Part II – SAM for Oracle – discovery tools are only half the battle, maybe a quarter, even …
November 9, 2011 Leave a comment
By Tam Kyle, Senior License Consultant
So, at the end of my previous post on discovery tools, we had reached the point where you were probably going blind on a very large spreadsheet only to discover that you are still no further forward in establishing your compliance position. In this post, I’ll explain why.
Ask yourself, how can you know if you are compliant based on usage information only? What about your entitlement – what are you actually legally allowed to use?
Where discovery tools fall short is knowing what you are entitled to, i.e. what it says in your contract with Oracle. Ah! This sounds like a job for the Procurement Department. If you are lucky, you have a central Procurement Department that buys everything from staplers to Datacenters and therefore, you are more likely to strike lucky with whoever is responsible for buying all of the company’s software.
If however, you have decentralized purchasing and have Oracle users around the world, where on earth do you start? Let’s assume for one second that you have managed to obtain what the procurement department thinks is all the correct Oracle contracts for everything they have ever bought over the last 5 years. Firstly, do you really have all the contracts and secondly, do you actually understand what the contract is telling you? Have contracts been amended, have products been novated – can they even be used now?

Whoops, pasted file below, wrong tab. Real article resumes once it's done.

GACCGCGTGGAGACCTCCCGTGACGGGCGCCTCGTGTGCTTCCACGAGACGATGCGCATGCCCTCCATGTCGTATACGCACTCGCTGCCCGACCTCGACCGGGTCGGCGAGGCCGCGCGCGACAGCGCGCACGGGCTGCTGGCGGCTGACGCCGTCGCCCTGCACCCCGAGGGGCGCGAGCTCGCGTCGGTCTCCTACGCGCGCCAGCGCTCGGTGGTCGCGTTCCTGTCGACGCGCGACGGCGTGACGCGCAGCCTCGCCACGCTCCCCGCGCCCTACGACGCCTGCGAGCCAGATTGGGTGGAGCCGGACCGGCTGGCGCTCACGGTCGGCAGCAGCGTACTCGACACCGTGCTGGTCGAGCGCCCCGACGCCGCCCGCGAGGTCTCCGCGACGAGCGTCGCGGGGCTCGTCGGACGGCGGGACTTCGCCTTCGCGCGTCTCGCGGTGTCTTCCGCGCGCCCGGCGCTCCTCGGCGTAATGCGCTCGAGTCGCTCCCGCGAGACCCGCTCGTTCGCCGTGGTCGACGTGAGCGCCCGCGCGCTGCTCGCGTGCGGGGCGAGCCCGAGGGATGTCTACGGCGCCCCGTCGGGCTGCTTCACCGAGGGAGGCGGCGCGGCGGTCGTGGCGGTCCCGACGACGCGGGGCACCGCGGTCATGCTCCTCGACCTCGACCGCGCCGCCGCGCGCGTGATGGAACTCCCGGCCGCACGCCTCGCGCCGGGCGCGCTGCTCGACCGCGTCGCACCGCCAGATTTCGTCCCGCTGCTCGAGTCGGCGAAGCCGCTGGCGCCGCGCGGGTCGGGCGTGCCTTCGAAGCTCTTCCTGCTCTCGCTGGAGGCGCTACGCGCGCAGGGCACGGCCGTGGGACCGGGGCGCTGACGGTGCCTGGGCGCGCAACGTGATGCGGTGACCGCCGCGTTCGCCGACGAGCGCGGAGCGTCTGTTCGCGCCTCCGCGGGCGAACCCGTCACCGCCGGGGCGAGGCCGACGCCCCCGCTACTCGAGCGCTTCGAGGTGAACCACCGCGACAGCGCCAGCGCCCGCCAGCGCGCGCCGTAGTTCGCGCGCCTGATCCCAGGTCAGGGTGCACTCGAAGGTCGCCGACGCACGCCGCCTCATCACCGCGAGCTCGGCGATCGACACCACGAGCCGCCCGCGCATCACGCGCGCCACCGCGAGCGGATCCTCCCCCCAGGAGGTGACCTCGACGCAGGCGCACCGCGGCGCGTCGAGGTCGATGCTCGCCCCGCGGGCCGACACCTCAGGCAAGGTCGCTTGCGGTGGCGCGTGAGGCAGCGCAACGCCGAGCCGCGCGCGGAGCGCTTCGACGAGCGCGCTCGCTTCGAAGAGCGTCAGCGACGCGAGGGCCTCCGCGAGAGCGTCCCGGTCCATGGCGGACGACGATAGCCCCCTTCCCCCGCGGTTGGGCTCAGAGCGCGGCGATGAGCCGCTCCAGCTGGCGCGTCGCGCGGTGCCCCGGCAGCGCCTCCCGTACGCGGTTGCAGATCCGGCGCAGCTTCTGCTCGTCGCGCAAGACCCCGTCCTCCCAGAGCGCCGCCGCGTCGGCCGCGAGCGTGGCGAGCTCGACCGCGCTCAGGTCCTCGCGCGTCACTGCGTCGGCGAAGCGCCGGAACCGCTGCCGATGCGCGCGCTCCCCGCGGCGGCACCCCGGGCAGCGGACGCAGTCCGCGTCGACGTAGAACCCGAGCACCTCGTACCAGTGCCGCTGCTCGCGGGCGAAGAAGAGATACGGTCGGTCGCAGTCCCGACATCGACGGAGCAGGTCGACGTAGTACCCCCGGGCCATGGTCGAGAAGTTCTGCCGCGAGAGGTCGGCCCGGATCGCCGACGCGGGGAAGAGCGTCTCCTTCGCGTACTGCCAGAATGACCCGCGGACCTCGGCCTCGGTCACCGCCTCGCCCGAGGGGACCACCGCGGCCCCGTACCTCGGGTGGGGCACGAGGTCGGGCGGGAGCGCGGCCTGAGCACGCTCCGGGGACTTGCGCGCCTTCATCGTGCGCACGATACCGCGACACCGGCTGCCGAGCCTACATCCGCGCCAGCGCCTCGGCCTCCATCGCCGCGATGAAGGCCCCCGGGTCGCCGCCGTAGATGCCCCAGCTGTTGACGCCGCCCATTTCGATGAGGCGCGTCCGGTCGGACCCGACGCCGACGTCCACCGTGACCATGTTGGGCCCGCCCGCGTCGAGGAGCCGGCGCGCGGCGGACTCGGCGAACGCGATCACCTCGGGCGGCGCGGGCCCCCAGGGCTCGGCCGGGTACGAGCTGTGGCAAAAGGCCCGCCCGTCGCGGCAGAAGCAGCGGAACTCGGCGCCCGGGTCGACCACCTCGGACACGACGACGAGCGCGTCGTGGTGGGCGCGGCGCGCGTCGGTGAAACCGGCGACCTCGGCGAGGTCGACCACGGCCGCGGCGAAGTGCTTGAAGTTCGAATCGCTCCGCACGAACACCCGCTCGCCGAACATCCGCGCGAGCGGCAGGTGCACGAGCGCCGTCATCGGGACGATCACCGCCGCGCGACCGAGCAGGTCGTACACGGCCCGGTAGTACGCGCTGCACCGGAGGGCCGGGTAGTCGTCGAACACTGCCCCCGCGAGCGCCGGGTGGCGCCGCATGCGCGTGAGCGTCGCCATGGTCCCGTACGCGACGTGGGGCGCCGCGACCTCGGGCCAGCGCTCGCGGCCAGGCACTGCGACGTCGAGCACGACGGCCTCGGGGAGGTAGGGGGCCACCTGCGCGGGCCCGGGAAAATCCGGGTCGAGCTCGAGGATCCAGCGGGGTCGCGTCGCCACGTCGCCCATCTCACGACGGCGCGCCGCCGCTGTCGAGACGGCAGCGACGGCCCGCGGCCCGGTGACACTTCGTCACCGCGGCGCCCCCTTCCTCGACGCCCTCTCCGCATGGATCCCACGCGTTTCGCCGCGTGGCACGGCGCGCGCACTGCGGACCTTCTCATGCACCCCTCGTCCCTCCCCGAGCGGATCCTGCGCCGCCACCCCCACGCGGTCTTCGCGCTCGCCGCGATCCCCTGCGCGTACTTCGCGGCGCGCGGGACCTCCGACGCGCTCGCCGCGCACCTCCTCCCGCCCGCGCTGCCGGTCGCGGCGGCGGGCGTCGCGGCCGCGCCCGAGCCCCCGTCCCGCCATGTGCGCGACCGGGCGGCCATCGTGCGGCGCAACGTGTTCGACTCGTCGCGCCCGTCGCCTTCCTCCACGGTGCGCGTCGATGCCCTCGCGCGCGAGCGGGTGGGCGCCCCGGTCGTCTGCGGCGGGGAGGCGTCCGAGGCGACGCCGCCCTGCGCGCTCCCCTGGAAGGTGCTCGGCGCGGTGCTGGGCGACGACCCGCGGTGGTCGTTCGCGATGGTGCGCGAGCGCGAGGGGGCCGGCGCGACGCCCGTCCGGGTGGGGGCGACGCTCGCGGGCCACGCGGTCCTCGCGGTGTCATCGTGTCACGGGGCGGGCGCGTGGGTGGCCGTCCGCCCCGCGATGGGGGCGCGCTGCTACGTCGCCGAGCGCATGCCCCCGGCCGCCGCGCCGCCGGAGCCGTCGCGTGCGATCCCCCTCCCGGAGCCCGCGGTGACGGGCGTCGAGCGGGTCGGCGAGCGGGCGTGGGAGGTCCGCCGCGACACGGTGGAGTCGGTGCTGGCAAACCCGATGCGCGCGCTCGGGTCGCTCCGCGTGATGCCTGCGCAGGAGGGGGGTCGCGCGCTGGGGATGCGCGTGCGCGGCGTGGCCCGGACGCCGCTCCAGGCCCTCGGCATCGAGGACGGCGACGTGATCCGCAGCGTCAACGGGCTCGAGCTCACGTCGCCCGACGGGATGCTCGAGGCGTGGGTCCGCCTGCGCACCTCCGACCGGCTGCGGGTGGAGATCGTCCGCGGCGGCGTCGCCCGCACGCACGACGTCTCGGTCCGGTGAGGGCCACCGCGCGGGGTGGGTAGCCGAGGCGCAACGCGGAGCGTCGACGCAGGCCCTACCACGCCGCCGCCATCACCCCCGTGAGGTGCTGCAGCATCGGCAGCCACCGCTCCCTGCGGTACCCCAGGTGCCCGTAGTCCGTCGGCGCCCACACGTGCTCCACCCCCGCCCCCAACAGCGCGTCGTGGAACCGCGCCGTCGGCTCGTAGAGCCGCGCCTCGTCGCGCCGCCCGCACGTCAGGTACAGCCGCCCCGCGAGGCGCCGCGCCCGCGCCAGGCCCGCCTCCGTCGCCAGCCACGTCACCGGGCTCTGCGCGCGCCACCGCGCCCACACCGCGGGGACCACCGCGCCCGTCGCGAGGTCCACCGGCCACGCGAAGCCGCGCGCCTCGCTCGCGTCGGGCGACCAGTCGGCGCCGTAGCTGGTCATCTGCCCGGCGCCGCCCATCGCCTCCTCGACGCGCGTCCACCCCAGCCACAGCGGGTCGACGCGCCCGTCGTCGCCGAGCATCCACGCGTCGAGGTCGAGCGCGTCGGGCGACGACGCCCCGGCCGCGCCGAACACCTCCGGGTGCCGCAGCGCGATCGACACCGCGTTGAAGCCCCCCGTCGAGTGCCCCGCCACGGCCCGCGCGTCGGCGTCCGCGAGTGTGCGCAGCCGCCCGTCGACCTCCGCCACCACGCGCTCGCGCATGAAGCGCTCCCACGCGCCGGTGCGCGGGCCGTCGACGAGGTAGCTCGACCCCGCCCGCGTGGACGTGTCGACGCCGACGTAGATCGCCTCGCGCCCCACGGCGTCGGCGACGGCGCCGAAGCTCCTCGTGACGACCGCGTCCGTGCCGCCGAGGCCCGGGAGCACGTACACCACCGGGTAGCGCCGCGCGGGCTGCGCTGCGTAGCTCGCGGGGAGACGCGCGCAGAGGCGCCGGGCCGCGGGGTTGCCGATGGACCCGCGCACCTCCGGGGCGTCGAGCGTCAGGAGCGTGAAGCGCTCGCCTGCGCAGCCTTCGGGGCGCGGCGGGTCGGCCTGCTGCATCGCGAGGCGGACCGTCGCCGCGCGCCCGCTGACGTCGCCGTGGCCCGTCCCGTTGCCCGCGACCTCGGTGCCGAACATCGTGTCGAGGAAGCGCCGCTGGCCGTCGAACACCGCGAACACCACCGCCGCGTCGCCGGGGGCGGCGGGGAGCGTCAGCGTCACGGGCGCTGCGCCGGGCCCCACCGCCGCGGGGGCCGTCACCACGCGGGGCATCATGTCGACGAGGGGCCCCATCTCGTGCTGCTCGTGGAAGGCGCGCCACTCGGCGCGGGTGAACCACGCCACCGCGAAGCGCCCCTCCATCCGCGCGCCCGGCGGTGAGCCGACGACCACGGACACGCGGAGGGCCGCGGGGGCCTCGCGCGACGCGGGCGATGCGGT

We have arrived at the preverbal ‘brick wall’. Your tool has given you a pile of data which you think has uncovered your Oracle usage globally. Additionally, you have a mountain of Oracle paperwork and zero understanding of the intricacies of Oracle’s license agreements to be able to interpret what you are allowed to use. Not having a law degree is not helping either.
At this stage, it’s fair to say that many internal resources struggle to grasp the specialist technical Oracle skills required to firstly interpret tools output accurately (assuming that it has uncovered all Oracle usage), and furthermore, possess the Oracle contractual and commercial expertise to compare this usage with what you are entitled to use (or not, as the case may be). Only when you have the complete and accurate picture, can you then be confident of your compliance position.
And it doesn’t end there – controlling and maintaining your license position once achieved is an ongoing, repetitive procedure requiring time, resource, controls, policies and methodologies, to be 100% effective. A recurring Oracle SAM (software asset management) process is the best way to avoid unplanned or unnecessary license costs, extract maximum value from your existing investments (e.g. by license recycling) and mitigate the risk of reputational and vendor relationship damage caused by non-compliance. How is your discovery tool going to cope with that (let alone your patience!)?
You might be thinking that your auto discovery/discovery tool is a little redundant right now – it’s probably worthwhile reminding yourself of what it can do – it can help find Oracle usage, providing you know where to look and what to look for. As for the rest, talk to an Oracle licensing expert – they will help you understand what data you really need to gather – for both entitlement and usage, and the ongoing reconciliation and optimisation of your Oracle estate.